Court filings released Tuesday paint an ugly picture of privileged parents committing crimes to get their children into selective schools. Among those charged are actresses Felicity Huffman, best known for her role on the television show "Desperate Housewives," and Lori Loughlin, who appeared on "Full House," according to court documents. A representative for Loughlin declined to comment. A representative for Huffman did not immediately return messages seeking comment.
Two participants in the scheme are scheduled to enter guilty pleas Tuesday afternoon, prosecutors said. One is William Singer, a well-connected college admissions adviser and the central figure in the scheme, officials said. He is accused of disguising the bribery scheme as a charity, enabling parents to deduct the bribes from their taxes.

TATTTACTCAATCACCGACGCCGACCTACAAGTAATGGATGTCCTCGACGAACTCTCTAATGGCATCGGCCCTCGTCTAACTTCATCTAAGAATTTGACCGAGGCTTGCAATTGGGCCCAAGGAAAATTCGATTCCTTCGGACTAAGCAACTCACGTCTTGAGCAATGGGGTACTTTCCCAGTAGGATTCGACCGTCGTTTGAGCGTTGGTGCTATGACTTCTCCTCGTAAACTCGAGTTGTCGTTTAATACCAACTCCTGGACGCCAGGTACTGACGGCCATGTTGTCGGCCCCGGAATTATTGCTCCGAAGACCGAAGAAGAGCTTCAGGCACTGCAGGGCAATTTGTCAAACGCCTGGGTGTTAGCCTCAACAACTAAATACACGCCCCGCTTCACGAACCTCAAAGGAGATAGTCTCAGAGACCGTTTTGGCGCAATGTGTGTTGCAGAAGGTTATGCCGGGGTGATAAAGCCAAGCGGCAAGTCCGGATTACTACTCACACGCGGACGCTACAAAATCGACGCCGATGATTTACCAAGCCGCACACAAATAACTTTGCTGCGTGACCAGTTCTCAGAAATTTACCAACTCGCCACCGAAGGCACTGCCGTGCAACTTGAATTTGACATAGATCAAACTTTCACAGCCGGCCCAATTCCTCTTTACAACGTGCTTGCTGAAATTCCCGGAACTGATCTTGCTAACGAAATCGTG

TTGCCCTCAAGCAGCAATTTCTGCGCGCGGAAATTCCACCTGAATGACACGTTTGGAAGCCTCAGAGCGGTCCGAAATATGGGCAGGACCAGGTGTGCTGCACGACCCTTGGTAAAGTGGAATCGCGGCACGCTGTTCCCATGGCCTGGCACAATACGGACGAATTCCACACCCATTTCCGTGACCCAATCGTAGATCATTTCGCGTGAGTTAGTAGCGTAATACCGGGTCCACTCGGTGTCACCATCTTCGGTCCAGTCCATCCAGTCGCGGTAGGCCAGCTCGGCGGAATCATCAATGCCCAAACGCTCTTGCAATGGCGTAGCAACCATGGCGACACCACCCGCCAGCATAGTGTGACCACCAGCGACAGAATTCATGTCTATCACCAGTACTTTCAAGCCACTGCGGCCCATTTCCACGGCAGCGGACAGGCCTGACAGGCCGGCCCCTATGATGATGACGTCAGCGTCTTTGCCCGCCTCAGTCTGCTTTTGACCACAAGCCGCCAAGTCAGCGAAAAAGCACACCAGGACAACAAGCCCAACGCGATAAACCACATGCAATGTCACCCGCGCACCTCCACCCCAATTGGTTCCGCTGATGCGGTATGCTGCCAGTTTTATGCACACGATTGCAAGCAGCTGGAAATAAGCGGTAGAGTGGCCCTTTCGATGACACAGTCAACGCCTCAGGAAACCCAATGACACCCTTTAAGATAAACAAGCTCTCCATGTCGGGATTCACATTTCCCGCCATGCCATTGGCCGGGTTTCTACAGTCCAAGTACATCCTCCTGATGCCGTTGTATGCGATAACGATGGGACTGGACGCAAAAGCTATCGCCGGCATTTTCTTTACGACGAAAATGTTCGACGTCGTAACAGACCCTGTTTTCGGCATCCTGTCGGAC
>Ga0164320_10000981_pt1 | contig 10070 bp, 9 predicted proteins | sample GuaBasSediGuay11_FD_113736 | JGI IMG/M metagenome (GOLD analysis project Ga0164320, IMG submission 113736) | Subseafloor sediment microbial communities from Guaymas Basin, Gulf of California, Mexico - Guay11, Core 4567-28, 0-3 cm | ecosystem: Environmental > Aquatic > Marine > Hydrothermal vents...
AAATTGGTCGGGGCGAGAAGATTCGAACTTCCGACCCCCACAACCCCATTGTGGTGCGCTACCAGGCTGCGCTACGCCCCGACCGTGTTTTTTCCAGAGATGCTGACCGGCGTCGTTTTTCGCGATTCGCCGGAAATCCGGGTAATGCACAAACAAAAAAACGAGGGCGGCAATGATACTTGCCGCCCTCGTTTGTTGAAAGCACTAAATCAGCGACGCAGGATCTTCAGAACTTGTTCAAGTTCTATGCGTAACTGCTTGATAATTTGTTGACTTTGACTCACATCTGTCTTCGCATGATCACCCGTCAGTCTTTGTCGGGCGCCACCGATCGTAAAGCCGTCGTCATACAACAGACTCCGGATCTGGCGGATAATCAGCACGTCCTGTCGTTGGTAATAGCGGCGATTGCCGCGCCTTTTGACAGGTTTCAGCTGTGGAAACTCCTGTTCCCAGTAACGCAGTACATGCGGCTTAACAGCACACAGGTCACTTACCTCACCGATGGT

Singer is charged with taking about $25 million from 2011 to 2018 — paying some of it to college coaches or standardized testing officials for their help rigging the admissions process and pocketing the rest, according to the criminal complaint. He allegedly disguised the money using a nonprofit, the Key Worldwide Foundation, prosecutors said, characterizing it as a slush fund for bribes.
One of the cooperating witnesses, according to court documents, is a former head coach of Yale's women's soccer team, who pleaded guilty in the case nearly a year ago and has since been helping FBI agents gather evidence. That coach, who was not identified by name, allegedly took a $400,000 bribe to place a student on her team roster, help get her into the school, even though that student did not play competitive soccer, officials said. That student's parents paid $1.2 million in bribes, officials said.